Best Ten Films Of 2011

While 2011 hasn’t exactly been a year of record-breaking box office success, it has been a fantastic one for British cinema, emerging talent and unique independent features which found themselves surpassing the popularity of many much bigger movies.

The films I’ve chosen – and believe me when I say it wasn’t an easy process – are what I think represent the pinnacle of the cinema I Continue reading “Best Ten Films Of 2011”

Feature: Top Ten Films Of 2011: January – June

So far, 2011 has been a fantastic year for film. Below, I’ve compiled a list of my ten favourites from the last six months, with a few honourable mentions that just missed out on a place. Finally, I’ve listed some somewhat less honourable mentions that you should probably avoid at all costs.

10. Never Let Me Go (February 2011)

Mark Romanek’s shamefully overlooked adaptation of Kazuo Ishiguro’s momentous novel Never Let Me Go wasn’t exactly the hit Fox Searchlight were banking on, but that didn’t stop it being a beautifully explorative, acted and directed piece of cinema.

9. Animal Kingdom (February 2011)

This Australian crime-thriller rose from the underbelly, picking up momentum thick and fact for its astoundingly honest portrayal of a fully functional crime family. Striking direction, raw performances and compelling source material have made well worth seeking out.

8. Archipelago (March 2011)

Joanna Hogg’s stark look at family turmoil is beautifully captured and carefully paced to provide a deeply resonant and affecting glimpse into the highs and lows of family life and what makes people tick.

7. Heartbeats (May 2011)

Multi-faceted Xavier Dolan follows in the footsteps of acclaimed filmmakers Gus Van Sant, Pedro Almodóvar and Wong Kar Wai to write and direct Heartbeats, a film of true beauty, wisdom and depth beyond its years.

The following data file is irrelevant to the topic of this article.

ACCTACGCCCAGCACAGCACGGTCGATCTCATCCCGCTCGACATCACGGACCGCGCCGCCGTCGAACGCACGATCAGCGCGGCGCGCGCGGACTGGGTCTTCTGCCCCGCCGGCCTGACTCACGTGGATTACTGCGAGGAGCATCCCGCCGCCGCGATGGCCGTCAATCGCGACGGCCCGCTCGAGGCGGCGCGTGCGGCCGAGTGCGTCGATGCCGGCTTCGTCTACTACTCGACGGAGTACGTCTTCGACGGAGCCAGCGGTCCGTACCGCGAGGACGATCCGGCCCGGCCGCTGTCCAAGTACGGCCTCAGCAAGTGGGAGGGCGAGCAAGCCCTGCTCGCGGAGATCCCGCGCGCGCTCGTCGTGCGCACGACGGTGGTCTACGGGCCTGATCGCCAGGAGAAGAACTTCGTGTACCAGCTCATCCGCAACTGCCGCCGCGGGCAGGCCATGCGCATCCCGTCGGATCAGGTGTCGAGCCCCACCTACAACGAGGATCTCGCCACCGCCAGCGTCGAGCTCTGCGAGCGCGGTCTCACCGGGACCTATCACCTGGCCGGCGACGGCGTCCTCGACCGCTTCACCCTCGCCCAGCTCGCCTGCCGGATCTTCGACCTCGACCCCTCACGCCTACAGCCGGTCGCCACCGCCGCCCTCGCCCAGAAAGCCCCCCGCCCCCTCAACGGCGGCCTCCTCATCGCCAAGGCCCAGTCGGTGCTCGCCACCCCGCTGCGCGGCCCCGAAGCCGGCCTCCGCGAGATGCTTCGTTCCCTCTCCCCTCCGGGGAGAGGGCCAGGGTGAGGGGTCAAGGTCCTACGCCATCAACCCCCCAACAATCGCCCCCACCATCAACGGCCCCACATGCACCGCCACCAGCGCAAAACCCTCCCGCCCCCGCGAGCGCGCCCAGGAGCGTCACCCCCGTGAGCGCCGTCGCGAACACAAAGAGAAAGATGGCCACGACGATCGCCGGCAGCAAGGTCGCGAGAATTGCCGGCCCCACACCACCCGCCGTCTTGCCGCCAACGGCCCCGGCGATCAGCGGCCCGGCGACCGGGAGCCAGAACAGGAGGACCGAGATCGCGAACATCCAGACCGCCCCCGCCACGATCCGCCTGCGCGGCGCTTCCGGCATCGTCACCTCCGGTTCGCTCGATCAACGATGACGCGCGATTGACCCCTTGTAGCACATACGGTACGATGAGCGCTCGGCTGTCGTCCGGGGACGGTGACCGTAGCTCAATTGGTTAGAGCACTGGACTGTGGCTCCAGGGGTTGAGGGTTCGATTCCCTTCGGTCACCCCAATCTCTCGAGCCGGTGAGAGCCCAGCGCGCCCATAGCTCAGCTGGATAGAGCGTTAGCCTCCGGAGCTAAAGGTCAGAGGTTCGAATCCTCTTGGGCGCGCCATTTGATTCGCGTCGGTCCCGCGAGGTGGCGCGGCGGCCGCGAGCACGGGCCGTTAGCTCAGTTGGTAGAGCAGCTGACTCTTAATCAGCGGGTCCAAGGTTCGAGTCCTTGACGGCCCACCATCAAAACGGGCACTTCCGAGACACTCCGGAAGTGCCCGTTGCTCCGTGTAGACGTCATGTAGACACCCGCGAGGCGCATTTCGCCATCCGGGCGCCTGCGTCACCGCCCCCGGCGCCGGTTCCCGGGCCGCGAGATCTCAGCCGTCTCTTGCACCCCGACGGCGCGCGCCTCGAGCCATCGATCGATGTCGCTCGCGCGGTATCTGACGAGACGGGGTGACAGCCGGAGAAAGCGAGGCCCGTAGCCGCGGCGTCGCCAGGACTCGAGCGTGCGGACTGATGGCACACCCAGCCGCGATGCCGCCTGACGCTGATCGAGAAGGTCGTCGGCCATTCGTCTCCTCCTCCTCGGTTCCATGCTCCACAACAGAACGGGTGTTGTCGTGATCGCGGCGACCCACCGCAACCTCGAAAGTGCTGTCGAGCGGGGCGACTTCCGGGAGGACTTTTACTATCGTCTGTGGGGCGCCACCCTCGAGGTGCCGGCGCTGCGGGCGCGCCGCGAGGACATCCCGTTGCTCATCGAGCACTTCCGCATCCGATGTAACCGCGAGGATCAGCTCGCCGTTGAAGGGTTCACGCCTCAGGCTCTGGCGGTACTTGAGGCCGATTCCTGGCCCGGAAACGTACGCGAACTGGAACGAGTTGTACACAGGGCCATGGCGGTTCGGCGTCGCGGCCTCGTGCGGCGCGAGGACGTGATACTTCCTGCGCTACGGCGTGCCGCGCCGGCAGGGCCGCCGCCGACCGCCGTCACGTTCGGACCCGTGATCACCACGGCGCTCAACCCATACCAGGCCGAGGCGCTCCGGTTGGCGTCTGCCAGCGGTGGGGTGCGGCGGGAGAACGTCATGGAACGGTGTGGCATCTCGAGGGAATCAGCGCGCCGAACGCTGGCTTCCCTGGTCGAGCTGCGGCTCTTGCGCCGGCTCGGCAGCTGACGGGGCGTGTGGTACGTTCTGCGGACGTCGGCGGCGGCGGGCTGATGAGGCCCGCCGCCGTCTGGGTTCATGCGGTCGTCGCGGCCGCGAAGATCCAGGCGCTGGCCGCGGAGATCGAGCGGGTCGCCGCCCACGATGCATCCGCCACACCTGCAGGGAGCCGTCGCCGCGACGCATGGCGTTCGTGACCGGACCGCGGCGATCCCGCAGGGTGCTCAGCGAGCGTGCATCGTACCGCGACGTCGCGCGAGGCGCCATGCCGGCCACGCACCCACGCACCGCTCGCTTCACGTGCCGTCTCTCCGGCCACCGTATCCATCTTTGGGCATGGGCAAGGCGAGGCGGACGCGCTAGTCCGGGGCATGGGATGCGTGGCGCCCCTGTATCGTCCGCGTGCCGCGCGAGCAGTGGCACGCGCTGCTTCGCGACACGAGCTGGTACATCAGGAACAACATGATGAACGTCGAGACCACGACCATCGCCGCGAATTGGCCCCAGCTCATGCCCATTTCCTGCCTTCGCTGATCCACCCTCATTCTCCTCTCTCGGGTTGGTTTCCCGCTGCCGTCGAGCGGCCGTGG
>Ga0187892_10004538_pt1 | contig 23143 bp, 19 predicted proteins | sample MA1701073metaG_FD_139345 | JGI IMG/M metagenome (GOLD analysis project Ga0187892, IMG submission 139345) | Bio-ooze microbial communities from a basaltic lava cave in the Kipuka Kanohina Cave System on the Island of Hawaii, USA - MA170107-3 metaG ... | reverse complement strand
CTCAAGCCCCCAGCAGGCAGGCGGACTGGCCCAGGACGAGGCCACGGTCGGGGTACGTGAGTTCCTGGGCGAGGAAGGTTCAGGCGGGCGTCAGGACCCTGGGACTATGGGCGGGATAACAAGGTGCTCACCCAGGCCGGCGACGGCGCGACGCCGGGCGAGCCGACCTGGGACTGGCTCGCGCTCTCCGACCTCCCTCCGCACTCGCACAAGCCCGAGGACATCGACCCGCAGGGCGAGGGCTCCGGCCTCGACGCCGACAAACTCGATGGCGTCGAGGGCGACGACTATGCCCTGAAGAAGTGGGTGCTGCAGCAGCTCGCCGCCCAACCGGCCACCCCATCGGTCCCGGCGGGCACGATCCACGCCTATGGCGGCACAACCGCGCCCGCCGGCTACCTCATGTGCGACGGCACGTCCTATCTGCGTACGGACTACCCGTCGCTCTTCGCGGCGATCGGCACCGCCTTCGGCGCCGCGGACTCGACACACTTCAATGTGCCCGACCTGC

6. Arrietty (June 2011 – EIFF)

Studio Ghibli’s sprightly interpretation of Mary Norton’s acclaimed children’s book The Borrowers is directed by Hiromasa Yonebayashi, under the watchful eye of filmmaker extraordinaire Hayao Miyazaki. Arrietty boasts some truly illustrious animation and a score by French musician Cecile Corbel that made me go weak at the knees.

5. Bridesmaids (June 2011)

Kristen Wiig, well known for her long-standing stint on Saturday Night Live, was launched to stardom with hit comedy Bridesmaids. Directed by Paul Feig, the film features an array of flawless comedic performances, unforgettable gags and the goddess-like figure Rose Bryne.

4. Albatross (June 2011 – EIFF)

Niall McCormick’s British coming-of-age film premiered at the 65th Edinburgh International Film Festival to rave reviews. Written by burgeoning writer Tamzin Refn, Albatross is a fully realised and thought-provoking piece of cinema, chock full of heart, depth and humour to boot. If Jessica Findlay-Brown doesn’t become a star, then there’s something seriously wrong with the world.

3. Black Swan (January 2011)

Granted, this film opened last year in America, but due to different release schedules it was early January before I had a chance to see Natalie Portman give an Academy Award winning performance in Darren Aronofsky’s daringly dark psychological ballet thriller. Hauntingly brilliant.

2. Submarine (March 2011)

Former IT Crowd actor Richard Ayoade made his directorial debut with the mesmerising, outlandish and warm-hearted indie comedy Submarine. The entire cast, not least relative newcomer Craig Roberts, delivered remarkable performances.

1. Blue Valentine (January 2011)